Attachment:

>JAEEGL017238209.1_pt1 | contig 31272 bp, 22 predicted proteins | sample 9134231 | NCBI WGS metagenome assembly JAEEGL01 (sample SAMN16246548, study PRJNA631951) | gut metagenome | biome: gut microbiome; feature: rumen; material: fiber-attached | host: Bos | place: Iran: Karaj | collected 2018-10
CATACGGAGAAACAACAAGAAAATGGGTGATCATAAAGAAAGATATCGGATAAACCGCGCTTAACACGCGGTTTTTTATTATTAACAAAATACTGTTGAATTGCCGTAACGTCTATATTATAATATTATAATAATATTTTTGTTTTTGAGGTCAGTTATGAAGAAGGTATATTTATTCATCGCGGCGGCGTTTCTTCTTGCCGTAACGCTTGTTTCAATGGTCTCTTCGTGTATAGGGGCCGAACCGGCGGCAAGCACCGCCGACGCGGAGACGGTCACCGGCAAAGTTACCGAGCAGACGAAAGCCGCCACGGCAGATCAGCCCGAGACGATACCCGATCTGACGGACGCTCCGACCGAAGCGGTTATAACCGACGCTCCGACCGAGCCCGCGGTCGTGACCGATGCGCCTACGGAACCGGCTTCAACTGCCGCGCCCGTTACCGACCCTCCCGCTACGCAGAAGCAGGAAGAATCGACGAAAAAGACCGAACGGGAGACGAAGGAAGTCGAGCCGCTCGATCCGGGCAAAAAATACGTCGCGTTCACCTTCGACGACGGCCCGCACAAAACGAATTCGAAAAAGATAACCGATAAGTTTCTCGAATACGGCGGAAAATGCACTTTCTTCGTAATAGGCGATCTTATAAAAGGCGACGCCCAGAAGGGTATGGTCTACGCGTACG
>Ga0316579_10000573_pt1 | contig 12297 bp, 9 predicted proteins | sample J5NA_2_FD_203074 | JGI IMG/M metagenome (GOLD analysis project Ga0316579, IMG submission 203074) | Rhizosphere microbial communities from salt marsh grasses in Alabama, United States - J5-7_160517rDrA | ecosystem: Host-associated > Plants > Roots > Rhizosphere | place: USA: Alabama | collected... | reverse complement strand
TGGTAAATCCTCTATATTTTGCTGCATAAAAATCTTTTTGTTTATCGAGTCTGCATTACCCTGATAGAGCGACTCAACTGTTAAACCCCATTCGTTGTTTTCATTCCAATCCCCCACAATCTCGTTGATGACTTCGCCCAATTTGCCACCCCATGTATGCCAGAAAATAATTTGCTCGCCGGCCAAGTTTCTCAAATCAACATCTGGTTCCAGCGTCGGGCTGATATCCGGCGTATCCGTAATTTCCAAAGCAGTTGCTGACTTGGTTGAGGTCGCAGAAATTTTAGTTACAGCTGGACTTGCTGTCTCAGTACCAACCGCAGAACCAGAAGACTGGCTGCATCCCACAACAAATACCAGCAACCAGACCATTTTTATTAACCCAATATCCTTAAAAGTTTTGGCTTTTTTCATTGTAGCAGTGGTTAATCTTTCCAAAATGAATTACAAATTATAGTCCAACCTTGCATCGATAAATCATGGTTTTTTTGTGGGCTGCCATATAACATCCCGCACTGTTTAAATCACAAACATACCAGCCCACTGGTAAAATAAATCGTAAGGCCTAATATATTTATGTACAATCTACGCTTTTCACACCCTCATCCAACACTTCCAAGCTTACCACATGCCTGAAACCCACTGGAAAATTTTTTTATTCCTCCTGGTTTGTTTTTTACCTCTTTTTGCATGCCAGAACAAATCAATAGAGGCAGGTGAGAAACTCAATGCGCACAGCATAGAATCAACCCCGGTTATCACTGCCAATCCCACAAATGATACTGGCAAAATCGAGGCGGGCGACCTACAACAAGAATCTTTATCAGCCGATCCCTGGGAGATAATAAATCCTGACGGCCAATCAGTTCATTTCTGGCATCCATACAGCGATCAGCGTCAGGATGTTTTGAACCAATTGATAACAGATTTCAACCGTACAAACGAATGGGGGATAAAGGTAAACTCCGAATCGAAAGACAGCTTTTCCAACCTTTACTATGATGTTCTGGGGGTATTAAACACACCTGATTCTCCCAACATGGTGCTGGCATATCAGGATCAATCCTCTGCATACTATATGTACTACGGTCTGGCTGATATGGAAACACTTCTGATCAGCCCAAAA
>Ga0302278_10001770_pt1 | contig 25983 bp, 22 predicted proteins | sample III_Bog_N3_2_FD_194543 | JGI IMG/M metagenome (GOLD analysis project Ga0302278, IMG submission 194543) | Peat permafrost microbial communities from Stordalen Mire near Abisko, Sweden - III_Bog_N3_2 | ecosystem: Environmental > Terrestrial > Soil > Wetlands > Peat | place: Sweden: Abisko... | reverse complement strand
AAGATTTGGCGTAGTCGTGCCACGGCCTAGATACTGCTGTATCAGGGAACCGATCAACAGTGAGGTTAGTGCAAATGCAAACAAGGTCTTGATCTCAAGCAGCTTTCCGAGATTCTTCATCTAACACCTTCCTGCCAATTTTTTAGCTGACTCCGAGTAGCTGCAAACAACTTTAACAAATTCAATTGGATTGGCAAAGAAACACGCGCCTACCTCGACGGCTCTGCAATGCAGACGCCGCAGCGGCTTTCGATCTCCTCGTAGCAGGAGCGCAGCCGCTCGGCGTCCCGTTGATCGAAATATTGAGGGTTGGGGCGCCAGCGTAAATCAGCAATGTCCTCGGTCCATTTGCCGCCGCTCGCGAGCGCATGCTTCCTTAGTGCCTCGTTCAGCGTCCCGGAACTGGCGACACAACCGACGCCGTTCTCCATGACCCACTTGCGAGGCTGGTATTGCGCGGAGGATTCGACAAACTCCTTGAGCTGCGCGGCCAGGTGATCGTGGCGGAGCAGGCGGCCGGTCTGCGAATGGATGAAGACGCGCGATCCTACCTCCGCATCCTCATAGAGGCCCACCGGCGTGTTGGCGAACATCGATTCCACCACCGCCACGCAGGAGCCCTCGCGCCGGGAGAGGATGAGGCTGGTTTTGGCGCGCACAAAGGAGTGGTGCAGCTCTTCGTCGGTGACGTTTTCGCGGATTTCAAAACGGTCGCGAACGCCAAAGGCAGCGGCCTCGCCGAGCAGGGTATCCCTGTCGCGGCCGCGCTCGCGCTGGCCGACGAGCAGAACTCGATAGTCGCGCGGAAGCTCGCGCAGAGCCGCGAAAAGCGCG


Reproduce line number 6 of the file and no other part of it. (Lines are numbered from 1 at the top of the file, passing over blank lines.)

AAGATTTGGCGTAGTCGTGCCACGGCCTAGATACTGCTGTATCAGGGAACCGATCAACAGTGAGGTTAGTGCAAATGCAAACAAGGTCTTGATCTCAAGCAGCTTTCCGAGATTCTTCATCTAACACCTTCCTGCCAATTTTTTAGCTGACTCCGAGTAGCTGCAAACAACTTTAACAAATTCAATTGGATTGGCAAAGAAACACGCGCCTACCTCGACGGCTCTGCAATGCAGACGCCGCAGCGGCTTTCGATCTCCTCGTAGCAGGAGCGCAGCCGCTCGGCGTCCCGTTGATCGAAATATTGAGGGTTGGGGCGCCAGCGTAAATCAGCAATGTCCTCGGTCCATTTGCCGCCGCTCGCGAGCGCATGCTTCCTTAGTGCCTCGTTCAGCGTCCCGGAACTGGCGACACAACCGACGCCGTTCTCCATGACCCACTTGCGAGGCTGGTATTGCGCGGAGGATTCGACAAACTCCTTGAGCTGCGCGGCCAGGTGATCGTGGCGGAGCAGGCGGCCGGTCTGCGAATGGATGAAGACGCGCGATCCTACCTCCGCATCCTCATAGAGGCCCACCGGCGTGTTGGCGAACATCGATTCCACCACCGCCACGCAGGAGCCCTCGCGCCGGGAGAGGATGAGGCTGGTTTTGGCGCGCACAAAGGAGTGGTGCAGCTCTTCGTCGGTGACGTTTTCGCGGATTTCAAAACGGTCGCGAACGCCAAAGGCAGCGGCCTCGCCGAGCAGGGTATCCCTGTCGCGGCCGCGCTCGCGCTGGCCGACGAGCAGAACTCGATAGTCGCGCGGAAGCTCGCGCAGAGCCGCGAAAAGCGCG